At 1.15pm on 6 May 2020, Ms Kaur received a call from Mr Blewett. She immediately passed the phone to her husband, Mr Singh, who proceeded to have a conversation with Mr Blewett. During the conversation, Mr Blewett claims that Mr Singh told him, among other things, that Ms Kaur was never returning to work. Mr Singh, however, denied ever having said that.
He however told Mr Blewett that his wife had been subject to bullying in the workplace. That they would be taking the matter to “Fair Work”. The HR manager denied any knowledge of the alleged bullying.
At 3.10PM, Ms Kaur received an email from Mr Blewett advising that her resignation had been accepted. At 6.25PM, Ms Kaur replied to this email, stating that she had in fact not resigned. Five days later, she sent another email to Mr Blewett, asking him to confirm whether she was still employed by Bervar.
A day later, she received a reply from Mr Blewett stating that her resignation had been accepted and that she was no longer employed by Bervar. Ms Kaur subsequently made an adverse action claim against Bervar with the Fair Work Commission, via the United Workers Union.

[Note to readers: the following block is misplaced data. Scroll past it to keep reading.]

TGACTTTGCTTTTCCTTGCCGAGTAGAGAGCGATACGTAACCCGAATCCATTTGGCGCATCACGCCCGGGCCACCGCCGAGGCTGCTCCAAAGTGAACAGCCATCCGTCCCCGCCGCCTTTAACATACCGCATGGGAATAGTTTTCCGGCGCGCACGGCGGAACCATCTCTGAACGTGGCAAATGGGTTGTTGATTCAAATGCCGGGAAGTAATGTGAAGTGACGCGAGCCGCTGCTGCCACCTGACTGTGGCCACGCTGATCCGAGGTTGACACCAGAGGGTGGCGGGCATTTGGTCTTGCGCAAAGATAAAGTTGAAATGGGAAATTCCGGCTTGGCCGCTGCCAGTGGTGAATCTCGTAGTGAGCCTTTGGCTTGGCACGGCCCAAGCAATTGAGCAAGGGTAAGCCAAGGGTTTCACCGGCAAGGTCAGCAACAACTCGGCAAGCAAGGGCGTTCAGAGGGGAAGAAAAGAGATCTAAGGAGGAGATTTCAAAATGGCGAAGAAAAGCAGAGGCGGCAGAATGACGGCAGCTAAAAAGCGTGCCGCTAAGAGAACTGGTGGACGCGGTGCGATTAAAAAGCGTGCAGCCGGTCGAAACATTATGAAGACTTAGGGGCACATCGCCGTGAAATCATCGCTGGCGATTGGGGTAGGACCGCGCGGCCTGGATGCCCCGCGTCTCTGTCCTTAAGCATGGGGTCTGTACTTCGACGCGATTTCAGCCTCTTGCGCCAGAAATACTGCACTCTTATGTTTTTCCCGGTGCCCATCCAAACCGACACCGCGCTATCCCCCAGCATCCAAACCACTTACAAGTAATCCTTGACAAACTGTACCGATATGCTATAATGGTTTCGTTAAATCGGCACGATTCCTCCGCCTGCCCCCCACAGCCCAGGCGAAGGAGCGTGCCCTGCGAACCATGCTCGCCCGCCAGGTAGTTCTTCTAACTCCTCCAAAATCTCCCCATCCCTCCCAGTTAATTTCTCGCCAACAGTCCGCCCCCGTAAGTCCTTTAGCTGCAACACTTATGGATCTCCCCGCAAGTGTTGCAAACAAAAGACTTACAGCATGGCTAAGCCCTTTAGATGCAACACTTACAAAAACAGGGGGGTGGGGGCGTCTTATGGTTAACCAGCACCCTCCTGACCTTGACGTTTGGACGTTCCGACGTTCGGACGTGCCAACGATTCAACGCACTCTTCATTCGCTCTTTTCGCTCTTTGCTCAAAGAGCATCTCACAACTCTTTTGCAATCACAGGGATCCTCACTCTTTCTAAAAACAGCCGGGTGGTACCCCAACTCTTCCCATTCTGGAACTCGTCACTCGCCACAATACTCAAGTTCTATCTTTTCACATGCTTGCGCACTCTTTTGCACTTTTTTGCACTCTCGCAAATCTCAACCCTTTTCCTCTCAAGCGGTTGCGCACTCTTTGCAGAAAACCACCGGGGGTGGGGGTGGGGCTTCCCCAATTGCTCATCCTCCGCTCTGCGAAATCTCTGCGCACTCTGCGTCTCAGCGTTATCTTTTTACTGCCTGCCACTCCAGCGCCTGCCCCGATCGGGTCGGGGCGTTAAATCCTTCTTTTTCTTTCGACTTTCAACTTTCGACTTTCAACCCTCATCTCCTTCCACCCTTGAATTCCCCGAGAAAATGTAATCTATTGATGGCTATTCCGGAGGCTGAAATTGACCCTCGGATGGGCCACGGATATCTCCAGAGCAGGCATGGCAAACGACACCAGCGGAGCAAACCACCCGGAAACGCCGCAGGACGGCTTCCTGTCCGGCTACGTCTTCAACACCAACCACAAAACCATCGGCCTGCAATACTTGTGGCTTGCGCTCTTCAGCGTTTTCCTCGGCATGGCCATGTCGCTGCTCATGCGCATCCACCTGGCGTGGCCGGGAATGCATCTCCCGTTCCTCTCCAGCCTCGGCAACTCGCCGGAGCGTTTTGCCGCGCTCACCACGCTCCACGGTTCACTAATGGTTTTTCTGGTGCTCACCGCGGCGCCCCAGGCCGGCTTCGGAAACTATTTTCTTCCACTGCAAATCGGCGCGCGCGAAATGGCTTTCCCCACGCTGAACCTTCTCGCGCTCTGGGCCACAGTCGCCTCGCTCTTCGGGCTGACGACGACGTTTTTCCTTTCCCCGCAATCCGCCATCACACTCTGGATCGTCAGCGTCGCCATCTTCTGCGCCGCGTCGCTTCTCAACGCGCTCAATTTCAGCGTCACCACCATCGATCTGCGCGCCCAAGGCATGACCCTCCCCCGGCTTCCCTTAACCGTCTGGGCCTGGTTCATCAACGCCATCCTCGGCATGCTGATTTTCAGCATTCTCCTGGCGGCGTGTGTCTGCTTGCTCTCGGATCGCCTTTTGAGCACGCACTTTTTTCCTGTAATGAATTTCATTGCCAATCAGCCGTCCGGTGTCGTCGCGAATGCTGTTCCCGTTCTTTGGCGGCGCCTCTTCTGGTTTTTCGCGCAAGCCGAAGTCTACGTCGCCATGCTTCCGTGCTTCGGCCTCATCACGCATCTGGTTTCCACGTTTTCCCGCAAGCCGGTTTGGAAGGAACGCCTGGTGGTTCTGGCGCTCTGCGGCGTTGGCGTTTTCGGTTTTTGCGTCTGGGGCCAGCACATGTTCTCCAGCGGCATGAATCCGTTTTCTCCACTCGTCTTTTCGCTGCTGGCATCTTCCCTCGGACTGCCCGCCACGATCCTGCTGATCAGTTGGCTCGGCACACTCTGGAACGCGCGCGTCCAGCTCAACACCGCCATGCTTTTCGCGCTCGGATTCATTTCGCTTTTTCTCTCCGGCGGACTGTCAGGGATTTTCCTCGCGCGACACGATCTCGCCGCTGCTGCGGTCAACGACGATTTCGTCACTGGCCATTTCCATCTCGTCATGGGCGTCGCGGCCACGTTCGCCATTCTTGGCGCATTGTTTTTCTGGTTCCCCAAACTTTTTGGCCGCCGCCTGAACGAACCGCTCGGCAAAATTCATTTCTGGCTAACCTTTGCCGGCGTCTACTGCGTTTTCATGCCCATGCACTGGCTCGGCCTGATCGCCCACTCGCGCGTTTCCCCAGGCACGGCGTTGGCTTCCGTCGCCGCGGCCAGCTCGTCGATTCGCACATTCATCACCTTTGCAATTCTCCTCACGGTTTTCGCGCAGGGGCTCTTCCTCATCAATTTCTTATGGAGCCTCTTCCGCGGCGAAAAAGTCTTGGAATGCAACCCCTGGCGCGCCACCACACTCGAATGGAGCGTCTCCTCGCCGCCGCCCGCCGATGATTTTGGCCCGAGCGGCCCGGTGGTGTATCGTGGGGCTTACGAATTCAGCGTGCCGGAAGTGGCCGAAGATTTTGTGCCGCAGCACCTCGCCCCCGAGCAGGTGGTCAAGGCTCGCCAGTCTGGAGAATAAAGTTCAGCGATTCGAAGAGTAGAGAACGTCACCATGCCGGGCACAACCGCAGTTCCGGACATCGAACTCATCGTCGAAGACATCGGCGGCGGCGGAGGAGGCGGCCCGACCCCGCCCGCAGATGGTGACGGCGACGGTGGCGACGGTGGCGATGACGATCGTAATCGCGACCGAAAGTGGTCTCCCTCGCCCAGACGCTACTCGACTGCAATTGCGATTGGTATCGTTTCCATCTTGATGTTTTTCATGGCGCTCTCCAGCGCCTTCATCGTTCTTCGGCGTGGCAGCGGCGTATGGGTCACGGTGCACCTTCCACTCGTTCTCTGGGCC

What is an adverse action?
Before we get into the Court’s ruling on this case, it’s important to first define what an adverse action is. There are several types of adverse action. For instance, an adverse action taken by an employer against an employee, or vice versa. Also, one taken by a prospective employer against a prospective employee. An adverse action can also be taken by principal against an independent contractor, or vice versa.
The type of adverse action relevant to this case is one taken by an employer, Bervar, against an employee, Ms Kaur. In this context, it is defined as an unlawful action taken by an employer that is harmful to an employee and is motivated by a prohibited reason.
The prohibited reasons are set out in the General Protections provisions of the Fair Work Act 2009. This can include, for instance, a harmful action taken due to an employee having been on a long period of sick leave or because they exercised a workplace right. It can also include any harmful action taken for discriminatory reasons, like an employee’s sex, religion, race, etc.
Fair work Commission
Fair Work states that an employer has taken adverse action against an employee when it threatens to, organizes or takes action by:
- dismissing the employee
- injuring the employee in his or her employment
- altering the position of the employee to the employee’s prejudice, or
- discriminating between the employee and other employees of the employer.